"The groundwork of all happiness is health." - Leigh Hunt

Why it’s best to never seek dietary advice from a centenarian.

It's a cliché to report on individuals who live to be 100, and even 110, to ask them some variation of the query: “What did you do to live so long?”

Inevitably, some interesting and unexpected answer is highlighted. Fish and chips every friday. Drink a glass of Strong alcohol each day. Bacon for breakfast every morning. Wine and chocolate.

Despite being a well-liked tidbit, it's a comparatively meaningless query that doesn't help us understand why some people live so long. I try to elucidate through beautiful buildings, fighter pilots and statistics.

In World War II, Allied statisticians were using their skills to scale back the variety of bombers killed by enemy fire. By studying the damage patterns of bombers coming back from motion, maps of probably the most continuously damaged parts of aircraft may very well be made in order that expensive, heavy weapons may very well be added to those areas.

Simple enough, right? Along comes the statistician Abraham Wald who makes the very same argument. Opposite point. The planes they’re studying are all of the ones that got here back from combat with heavy damage, but what concerning the ones that didn't?

Wald argues that armor needs to be placed in areas which can be undamaged on all returning aircraft, since any aircraft shot down in these undamaged areas are never returned for survey.

Survival bias

This phenomenon is generally known as survivorship bias, or the cognitive and statistical bias introduced by counting only those that are around to be counted but ignoring those that usually are not “survivors.”

You can take these examples to the ridiculous. Imagine a bunch of 100 people, all of whom have smoked their entire lives. As a bunch, smokers will die early from cancer, lung disease or heart disease, but one or two may survive these odds and live to be 100 years old. Now imagine the intrepid journalist interviewing the lucky soul on his one hundredth birthday with the classic query: “To what do you attribute your successful aging?”

“Smoke a pack a day,” says the newly minted centenarian.

It seems obvious, but survival bias is all over the place in society. We can all consider that one famous actor or entrepreneur who succeeded against the percentages, who worked hard, believed in himself and made it at some point. But we never read or hear concerning the countless examples of people that tried, gave it their all and never made it.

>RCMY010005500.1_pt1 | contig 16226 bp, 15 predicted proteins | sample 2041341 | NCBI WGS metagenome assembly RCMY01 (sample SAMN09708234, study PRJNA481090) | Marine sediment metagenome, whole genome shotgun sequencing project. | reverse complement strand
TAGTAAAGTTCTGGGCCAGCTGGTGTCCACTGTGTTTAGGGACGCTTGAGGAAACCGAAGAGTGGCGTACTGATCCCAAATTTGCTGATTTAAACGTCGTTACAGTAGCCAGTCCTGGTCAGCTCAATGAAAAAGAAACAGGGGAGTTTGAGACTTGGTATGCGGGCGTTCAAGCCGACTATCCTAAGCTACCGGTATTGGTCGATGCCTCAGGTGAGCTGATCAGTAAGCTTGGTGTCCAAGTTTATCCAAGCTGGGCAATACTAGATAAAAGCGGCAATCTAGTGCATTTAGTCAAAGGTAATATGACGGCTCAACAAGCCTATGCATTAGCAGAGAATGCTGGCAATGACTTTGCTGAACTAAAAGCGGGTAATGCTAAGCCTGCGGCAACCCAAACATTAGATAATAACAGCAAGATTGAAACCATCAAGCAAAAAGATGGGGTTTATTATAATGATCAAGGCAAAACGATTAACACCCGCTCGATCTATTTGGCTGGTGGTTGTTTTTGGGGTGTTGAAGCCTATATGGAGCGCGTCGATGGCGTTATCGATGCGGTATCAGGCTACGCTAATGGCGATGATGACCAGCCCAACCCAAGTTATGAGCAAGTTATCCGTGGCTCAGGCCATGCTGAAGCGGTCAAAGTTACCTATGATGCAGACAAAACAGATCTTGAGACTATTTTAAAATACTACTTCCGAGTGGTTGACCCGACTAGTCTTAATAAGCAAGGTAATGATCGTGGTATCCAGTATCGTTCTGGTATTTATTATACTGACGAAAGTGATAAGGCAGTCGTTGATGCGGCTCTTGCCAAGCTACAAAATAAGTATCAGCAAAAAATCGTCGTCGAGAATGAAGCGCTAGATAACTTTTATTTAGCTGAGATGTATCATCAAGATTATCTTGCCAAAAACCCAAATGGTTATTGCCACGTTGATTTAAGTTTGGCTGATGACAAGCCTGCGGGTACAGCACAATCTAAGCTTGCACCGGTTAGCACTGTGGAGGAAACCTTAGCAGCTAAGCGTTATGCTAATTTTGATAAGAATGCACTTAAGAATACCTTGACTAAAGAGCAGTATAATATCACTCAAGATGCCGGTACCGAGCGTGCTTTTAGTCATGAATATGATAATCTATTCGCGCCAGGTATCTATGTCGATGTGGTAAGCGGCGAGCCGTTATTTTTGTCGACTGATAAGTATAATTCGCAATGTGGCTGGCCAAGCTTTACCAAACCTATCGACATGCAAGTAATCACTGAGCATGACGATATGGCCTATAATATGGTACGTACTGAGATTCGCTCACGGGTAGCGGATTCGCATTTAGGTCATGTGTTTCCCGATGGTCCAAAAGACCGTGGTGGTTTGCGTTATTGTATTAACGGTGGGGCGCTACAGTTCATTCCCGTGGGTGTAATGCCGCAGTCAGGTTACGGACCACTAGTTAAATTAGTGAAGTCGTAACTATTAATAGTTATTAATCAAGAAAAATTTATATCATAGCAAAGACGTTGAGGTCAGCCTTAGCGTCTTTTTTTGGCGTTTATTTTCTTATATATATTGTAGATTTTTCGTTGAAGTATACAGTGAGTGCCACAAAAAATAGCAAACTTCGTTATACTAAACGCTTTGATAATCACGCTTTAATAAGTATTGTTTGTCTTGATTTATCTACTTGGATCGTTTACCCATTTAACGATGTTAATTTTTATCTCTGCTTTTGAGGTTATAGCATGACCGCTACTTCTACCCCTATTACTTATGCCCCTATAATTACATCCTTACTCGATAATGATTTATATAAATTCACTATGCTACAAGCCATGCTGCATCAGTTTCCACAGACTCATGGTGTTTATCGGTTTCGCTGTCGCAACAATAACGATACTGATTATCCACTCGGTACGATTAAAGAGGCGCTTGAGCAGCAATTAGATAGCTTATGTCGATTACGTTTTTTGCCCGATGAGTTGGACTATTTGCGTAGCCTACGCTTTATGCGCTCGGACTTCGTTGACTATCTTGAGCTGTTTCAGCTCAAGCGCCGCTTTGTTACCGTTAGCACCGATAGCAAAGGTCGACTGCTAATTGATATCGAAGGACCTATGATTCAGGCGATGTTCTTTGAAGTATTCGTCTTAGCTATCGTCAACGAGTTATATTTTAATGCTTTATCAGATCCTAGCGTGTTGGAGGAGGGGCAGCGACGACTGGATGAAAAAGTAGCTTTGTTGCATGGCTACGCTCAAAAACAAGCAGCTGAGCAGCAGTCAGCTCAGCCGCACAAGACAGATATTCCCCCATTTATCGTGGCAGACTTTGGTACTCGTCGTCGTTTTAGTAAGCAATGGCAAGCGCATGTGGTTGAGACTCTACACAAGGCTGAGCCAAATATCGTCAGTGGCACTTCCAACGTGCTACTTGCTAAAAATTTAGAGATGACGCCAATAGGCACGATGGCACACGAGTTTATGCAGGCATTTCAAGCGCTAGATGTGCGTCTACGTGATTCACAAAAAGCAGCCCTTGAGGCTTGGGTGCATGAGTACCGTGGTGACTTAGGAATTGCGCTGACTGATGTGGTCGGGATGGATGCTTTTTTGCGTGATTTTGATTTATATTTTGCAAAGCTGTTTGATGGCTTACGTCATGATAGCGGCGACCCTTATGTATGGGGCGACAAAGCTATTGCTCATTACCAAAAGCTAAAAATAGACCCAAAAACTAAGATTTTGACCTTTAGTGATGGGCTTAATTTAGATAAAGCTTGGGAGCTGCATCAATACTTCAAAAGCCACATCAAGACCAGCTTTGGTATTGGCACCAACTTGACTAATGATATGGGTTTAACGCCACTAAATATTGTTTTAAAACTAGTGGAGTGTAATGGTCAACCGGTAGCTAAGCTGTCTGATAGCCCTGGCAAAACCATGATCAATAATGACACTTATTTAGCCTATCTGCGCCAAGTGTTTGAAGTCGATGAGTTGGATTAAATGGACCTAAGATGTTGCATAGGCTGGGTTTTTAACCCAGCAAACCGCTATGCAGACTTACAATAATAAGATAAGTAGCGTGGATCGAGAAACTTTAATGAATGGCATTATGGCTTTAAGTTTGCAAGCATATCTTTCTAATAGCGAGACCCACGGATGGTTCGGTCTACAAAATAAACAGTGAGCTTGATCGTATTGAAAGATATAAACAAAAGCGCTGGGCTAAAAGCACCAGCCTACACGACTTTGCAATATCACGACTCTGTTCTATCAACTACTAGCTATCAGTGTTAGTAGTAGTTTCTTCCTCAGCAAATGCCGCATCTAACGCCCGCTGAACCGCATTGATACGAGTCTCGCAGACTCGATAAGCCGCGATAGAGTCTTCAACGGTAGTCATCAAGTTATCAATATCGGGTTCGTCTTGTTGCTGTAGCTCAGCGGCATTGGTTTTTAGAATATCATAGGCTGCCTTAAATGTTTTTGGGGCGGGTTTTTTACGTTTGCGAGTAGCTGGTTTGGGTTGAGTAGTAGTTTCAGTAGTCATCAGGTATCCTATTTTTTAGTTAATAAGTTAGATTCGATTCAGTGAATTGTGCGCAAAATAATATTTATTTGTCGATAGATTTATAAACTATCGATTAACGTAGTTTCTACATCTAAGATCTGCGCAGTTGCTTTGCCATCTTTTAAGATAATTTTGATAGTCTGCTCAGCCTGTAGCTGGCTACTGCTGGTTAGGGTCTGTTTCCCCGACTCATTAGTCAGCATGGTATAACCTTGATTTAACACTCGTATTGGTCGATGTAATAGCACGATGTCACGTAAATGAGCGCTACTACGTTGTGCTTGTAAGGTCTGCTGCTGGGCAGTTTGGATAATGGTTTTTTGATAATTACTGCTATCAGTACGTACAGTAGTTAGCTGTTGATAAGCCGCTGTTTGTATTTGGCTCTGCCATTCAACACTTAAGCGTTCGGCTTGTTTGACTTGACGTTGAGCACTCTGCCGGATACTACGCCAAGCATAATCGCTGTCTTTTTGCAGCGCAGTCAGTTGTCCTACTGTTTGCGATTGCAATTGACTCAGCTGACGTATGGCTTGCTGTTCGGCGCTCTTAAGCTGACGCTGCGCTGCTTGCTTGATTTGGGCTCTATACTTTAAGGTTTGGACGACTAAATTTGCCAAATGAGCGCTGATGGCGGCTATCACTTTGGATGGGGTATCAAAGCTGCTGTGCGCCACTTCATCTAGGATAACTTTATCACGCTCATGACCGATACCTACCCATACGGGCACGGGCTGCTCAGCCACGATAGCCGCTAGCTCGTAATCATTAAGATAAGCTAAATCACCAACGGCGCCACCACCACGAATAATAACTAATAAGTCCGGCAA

This is just not an excellent media story. But this creates a bias, we mainly take heed to the successes, never the failures. This bias applies to our perceptions of architecture (most great buildings “survive” from a certain period), to finance (we regularly hear examples of people that have succeeded in dangerous investments, who’ve failed). They don't sell books or self-help plans ) and for profession plans (“If you work hard, and drop out of college now, you can be a successful athlete like me.” Those who occur say).

Parts of the aircraft it’s best to not tighten.
designer491/Alamy Stock Photo

I work with a wide range of older people and infrequently include extremes who live to extreme ages. We are currently studying people over the age of 65 who’ve maintained unusually high levels of exercise and maintained excellent health in old age.

They are extraordinary examples of older humans, lots of whom, despite being almost twice my age, are faster, fitter and stronger than I’m due to the various steps taken within the laboratory.

Although we all know that their lifetime exercise is related to exceptionally good health of their old age, we cannot yet directly say that one causes the opposite. It could also be that highly lively persons are protected against chronic diseases comparable to cancer, diabetes and heart disease. But it may be that these persons are still lively at an older age because they didn’t suffer from cancer, diabetes or heart disease earlier of their lives.

Conversely, there could also be an unknown third factor that we now have not yet identified that keeps each people healthy and exercising individually.

To make clear, there are things that scientists like myself will say in rigorously worded, scientific language that may probably aid you live longer. Being physically lively, not eating an excessive amount of and never smoking are all on the list, together with generally having a positive outlook on life, and naturally selecting the best parents and grandparents.

Correlation doesn’t equal causation. This point is used extensively for college kids in science degrees. This is how our brain works, we see a pattern between two variables, and assume they’re related ultimately. But often, like survivorship bias, we're not taking a look at all the information, and subsequently searching for patterns where there aren't any.